The CPI-M today isn’t quite the party that Jyoti Basu knew. And he knew his onions better than all or nearly most of his comrades. The "In Memoriam" reference on  his  centenary  can  be  as  stark  as that  ~  transcending  the  conjecture since  the  summer  of  1996  on  whether he  would  have  been  the  best  Prime Minister India never had

Arindam Ghosh-Dastidar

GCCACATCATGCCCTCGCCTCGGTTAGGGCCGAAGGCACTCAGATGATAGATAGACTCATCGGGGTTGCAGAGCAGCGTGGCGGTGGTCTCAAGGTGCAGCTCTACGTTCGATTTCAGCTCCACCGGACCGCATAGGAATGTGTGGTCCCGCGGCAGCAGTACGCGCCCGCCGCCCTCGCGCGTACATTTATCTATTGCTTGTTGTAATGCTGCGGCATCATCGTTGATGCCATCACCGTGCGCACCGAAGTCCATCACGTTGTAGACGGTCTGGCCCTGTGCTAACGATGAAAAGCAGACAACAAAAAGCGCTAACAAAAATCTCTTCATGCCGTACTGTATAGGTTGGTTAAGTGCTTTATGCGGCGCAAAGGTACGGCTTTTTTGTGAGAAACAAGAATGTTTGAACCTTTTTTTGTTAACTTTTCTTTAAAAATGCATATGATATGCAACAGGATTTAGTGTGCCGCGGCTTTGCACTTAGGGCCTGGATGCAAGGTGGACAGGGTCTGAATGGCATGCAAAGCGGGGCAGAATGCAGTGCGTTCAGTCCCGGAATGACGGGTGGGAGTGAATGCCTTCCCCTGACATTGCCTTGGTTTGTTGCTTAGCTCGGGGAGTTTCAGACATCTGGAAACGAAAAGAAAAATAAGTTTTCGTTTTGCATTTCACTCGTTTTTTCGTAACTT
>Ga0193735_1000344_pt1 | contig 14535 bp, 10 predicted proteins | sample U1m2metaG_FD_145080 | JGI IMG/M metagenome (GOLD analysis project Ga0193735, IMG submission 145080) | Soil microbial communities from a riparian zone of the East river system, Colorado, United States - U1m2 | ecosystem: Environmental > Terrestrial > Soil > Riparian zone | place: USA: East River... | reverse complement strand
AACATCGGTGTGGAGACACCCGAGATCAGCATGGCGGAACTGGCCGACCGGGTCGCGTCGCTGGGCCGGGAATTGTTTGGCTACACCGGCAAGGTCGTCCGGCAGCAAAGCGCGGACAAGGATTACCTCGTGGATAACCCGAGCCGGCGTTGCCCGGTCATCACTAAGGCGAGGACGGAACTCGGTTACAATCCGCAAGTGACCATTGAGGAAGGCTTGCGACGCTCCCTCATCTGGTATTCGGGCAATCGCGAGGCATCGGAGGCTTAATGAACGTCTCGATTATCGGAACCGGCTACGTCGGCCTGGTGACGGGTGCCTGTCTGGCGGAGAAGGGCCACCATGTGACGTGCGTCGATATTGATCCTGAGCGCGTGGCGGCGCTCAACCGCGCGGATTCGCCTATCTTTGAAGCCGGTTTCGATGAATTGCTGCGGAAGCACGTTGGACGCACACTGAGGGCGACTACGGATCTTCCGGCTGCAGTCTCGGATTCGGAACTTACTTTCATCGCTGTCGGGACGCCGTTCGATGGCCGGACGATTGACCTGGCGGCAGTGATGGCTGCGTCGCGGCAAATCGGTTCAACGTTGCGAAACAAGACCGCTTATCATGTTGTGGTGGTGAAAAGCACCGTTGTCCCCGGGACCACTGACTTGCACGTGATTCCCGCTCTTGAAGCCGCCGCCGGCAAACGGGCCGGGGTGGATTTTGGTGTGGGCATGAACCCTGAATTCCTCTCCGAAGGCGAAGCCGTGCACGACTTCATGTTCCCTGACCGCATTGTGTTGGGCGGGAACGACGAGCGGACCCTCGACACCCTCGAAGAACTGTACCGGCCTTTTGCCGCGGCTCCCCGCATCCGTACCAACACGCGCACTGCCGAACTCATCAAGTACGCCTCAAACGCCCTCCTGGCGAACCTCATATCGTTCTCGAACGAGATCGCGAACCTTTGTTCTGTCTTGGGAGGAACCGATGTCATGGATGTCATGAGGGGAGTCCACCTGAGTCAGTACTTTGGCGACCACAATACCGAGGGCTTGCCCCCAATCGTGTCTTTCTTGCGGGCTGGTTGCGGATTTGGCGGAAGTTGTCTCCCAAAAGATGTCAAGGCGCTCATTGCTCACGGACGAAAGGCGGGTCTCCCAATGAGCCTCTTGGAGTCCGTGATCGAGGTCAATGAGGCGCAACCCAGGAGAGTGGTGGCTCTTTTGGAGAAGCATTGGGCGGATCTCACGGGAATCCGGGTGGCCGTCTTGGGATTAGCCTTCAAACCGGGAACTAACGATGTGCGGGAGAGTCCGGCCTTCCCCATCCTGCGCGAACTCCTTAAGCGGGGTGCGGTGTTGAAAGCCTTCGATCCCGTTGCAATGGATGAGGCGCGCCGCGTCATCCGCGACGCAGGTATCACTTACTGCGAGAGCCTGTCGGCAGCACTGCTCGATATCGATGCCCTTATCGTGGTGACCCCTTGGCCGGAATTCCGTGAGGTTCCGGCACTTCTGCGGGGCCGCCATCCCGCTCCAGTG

As the Communist Party of India (Marxist) gears up to celebrate the centenary of Jyoti Basu, it is acutely aware that the party is today a pathetic shadow of the entity that had emerged in 1964 after the split in what has come to be known as the undivided CPI. Sad to reflect that in the centennial of one of the architects of the Communist movement in India and close to 50 years after the party&’s foundation, the party has lost the dynamism and sense of direction that had sustained its government for 34 years (1977-2011). Two years after being upstaged ~ for the worse rather than the better, one must interject ~ the party seems to be groping for a terminus. A terribly unfortunate comedown for an organisation that had been led to victory in seven consecutive Assembly elections, pre-eminently by Jyoti Basu. Even the CPI-M&’s diehard sympathiser will readily concede that in the three and a half years since Basu&’s passing, the party has lost its robust character that was shaped pre-eminently by Promode Dasgupta, Basu himself, Saroj Mukherjee, Benoy Chaudhuri, and Anil Biswas ~ the last a master strategist. Indeed, the party has lost its strategic finesse in the years since Biswas’ death (March 2006). From the heyday of Basu, it was reduced to a bumbling dispensation in the twilight phase of Communist rule in Bengal. Mercifully, the resident of Indira Bhavan didn’t survive to bear witness to the CPI-M&’s eclipse.